July 8, 2006
In the field of paranormal investigation, it is always advisable to host a variety of equipment. The SPIRITS of St. Petersburg often utilize hand held equipment for its ease of use and portability. Among the equipment hosted is a Polaroid camera. After years of use with a limited amount of photos allowed per investigation due to the expense of the film, the investigation at Cypress was the first, and perhaps only, one to provide results with this particular device.
Polaroid cameras are unique. A type of film camera, they are also miniature photo studios as they produce an instant result which allows an investigator immediate access to the image. Film cameras, which are still used in limited quantity for SPIRITS investigation, require additional time for development. However, unlike digital cameras, Polaroid cameras utilize chemicals, rather than pure mechanics, to capture an image. These chemicals, in theory, may react differently when in contact with the supernatural. At the very least it is a unique way of capturing an image. It even mimics the ghostly as the images manifest slowly before the eyes of the viewer!
To understand the camera one must understand the chemical reactions of the film. This is not an easy process to describe. Essentially, the film is a plastic sheet that contains several color layers with film development chemicals placed in between. All of these layers sit on top of a black base.
The essential arrangement of the film is such:
Image Layer (consisting of multiple layers):
Light Sensitive Layer (blue)
Yellow Dye Developer
Light Sensitive Layer (green)
Magenta Dye Developer
Light Sensitive Layer (red)
Cyan dye Developer
The arrangement is a chemical chain reaction set in motion when the picture is taken. The reactive chemicals are released from the border of the plastic sheet when the film passes through a pair of rollers, which spreads the materials into the middle of the film sheet. As the reagent spreads, it reacts with the other chemicals stored in the film. The chemicals dissolve the developer dye which diffuses up toward the image layer. The metallic silver areas at each layer take the dyes so that they stop moving up. The acid layer in the film reacts with the alkali, which allows the image to be seen through the chemicals (this makes the development of the image visible by the viewer watching the process). [Thank you to “Howstuffworks” http://electronics.howstuffworks.com/question605.htm].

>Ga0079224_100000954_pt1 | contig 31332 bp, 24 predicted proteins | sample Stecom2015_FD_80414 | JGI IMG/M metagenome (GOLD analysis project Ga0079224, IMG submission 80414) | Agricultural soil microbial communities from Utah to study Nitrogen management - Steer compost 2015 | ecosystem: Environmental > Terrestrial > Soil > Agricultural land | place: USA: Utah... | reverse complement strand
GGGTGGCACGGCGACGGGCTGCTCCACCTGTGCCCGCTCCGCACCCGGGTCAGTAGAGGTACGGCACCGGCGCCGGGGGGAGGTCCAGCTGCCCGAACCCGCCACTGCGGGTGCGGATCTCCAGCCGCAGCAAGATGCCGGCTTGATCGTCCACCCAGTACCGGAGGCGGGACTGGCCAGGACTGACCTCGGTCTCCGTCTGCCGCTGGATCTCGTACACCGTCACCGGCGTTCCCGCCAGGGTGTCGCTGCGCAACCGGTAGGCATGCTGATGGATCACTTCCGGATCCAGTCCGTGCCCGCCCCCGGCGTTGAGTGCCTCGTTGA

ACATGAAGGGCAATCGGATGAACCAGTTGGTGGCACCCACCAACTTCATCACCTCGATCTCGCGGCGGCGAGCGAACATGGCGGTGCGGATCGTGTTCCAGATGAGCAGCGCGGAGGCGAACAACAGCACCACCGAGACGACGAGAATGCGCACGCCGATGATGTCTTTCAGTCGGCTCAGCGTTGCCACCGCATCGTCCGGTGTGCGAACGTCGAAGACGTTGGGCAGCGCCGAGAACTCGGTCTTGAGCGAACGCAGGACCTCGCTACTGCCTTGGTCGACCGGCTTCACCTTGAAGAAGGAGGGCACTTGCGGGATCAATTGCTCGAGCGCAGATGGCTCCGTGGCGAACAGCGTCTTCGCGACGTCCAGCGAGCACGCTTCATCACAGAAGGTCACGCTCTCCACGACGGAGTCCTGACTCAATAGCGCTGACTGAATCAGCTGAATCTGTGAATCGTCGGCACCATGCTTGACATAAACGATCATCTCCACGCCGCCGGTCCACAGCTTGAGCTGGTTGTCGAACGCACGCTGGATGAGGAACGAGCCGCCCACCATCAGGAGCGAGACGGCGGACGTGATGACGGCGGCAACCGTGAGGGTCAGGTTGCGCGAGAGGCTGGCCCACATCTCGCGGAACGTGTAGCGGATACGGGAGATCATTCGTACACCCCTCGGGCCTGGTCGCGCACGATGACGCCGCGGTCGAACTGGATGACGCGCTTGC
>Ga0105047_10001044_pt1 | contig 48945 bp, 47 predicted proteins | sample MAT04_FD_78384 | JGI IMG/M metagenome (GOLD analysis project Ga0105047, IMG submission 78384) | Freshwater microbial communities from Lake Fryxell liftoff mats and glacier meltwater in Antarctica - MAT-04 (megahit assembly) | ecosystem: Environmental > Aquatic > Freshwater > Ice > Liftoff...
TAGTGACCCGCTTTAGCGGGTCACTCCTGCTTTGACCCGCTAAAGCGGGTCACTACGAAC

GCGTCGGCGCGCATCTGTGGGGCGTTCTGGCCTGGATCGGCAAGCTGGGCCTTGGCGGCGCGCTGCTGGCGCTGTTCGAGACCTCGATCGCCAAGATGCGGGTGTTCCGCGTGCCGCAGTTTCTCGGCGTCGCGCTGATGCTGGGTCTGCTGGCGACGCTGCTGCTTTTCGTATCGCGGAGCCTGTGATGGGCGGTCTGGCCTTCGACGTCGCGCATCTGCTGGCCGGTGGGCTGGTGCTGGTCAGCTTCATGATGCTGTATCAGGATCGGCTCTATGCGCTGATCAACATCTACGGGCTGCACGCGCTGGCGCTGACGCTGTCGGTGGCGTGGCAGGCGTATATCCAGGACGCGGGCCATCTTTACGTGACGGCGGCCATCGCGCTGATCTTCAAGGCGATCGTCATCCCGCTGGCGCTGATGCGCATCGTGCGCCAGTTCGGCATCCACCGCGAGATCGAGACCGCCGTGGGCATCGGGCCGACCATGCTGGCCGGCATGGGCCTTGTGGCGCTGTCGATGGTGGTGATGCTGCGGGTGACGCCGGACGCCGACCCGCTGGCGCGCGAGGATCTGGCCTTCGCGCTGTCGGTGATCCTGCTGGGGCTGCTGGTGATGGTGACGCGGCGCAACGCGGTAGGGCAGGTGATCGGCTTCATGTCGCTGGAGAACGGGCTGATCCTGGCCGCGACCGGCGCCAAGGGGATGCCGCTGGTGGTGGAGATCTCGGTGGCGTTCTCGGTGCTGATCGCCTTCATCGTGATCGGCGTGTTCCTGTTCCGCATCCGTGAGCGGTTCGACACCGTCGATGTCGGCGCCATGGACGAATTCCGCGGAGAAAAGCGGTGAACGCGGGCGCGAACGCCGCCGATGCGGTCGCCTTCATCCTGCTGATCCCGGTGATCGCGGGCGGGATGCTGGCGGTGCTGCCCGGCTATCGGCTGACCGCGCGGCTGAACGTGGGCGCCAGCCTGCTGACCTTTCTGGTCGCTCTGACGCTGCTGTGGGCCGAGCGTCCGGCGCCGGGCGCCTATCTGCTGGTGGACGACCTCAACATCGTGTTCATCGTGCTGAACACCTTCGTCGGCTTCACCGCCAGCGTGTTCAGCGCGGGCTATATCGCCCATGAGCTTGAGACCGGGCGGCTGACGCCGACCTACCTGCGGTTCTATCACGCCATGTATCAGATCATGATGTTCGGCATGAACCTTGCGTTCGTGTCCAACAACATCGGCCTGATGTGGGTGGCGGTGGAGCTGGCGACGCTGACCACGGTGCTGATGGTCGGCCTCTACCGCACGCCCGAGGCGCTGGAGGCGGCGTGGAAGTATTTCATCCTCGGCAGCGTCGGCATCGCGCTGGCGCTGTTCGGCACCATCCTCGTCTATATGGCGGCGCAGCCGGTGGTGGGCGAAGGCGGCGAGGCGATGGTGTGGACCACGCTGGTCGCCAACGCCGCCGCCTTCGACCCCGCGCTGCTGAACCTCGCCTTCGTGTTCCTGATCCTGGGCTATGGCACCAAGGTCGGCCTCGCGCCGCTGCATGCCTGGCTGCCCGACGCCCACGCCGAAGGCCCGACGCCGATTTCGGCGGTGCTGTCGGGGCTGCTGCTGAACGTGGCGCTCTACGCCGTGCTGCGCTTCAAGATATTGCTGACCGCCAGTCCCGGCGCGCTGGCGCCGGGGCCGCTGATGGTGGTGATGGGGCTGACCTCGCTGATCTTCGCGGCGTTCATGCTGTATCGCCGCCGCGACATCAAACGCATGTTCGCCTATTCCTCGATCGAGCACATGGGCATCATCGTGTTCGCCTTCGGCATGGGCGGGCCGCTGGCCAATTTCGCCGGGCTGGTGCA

Some ghost investigators still recommend using Polaroid cameras, though this may become difficult in the near future. Polaroid, which marketed the first instant camera in 1948, stopped making the cameras for commercial use in 2007. The company has also ceased making film. The supply at present is projected to last until 2009, though Polaroid has offered to sell the process to a manufacturer to satisfy photographers in a niche market (http://thelede.blogs.nytimes.com/2008/02/08/polaroid-abandons-instant-photography/). Alas, that may not help paranormal investigators. Many, it seems, have already abandoned the Polaroid for higher-tech devices.
The protocol with the SPIRITS investigation process for the use of this camera is simple. As some believe that the film is sensitive to movement (and to avoid the customary urge to “wave” the film dry), the SPIRITS photographer snaps a picture and then immediately places it, in front of eye witnesses, upon a flat surface. As the investigation proceeds, the photographs are retrieved, again in front of witnesses, during the second walk-through and examined.
Cypress, in and among the Polaroid shots, had already proved an interesting investigation. The homeowners had some disagreement to the level of the haunting. One believed the home was incredibly haunted while the other did not think that the home was haunted at all. During the investigation, one member was actively pushed during a session that included fluctuating EMF fields, temperature drops, and EVP results. Perhaps for this reason, it is no surprise that the Polaroid also picked up results.
The images are slight. In one room there is an odd shadow that did not appear on other digitals nor in any of the replicated Polaroid images. In the closet of one bedroom, where the entity had been seen by another family member, a slight orb also appeared.
Though these images were not the most remarkable part of the investigation, they were, in themselves, unique. Out of the stacks of unscanned (and unremarkable) instant camera images, these are the few that appear on the SPIRITS pages. Are they flukes or something more? It is up to the reader to decide.
For interested investigators it is advisable to try to take a few Polaroid shots just to try it out. After all, this equipment, like the ghosts themselves, is about to fade into history.
Reveals that the daughter and wife have had similar experience with seeing a man or shadow wearing a hat. The wife has experienced feelings of someone pushing her down in bed and not being able to sleep. Something or someone has been shaking her awake, watching her and making her feel a sense of dread. The someone watching is not benevolent. The wife also states that the cat sleeps with the daughter and that when the cat was at the groomers, more activity occurred. When the daughter left for camp, the cat began sleeping with her (on his own accord). It was also confirmed that the entity does not enter the daughter's room, but that he does stand out side and watch her.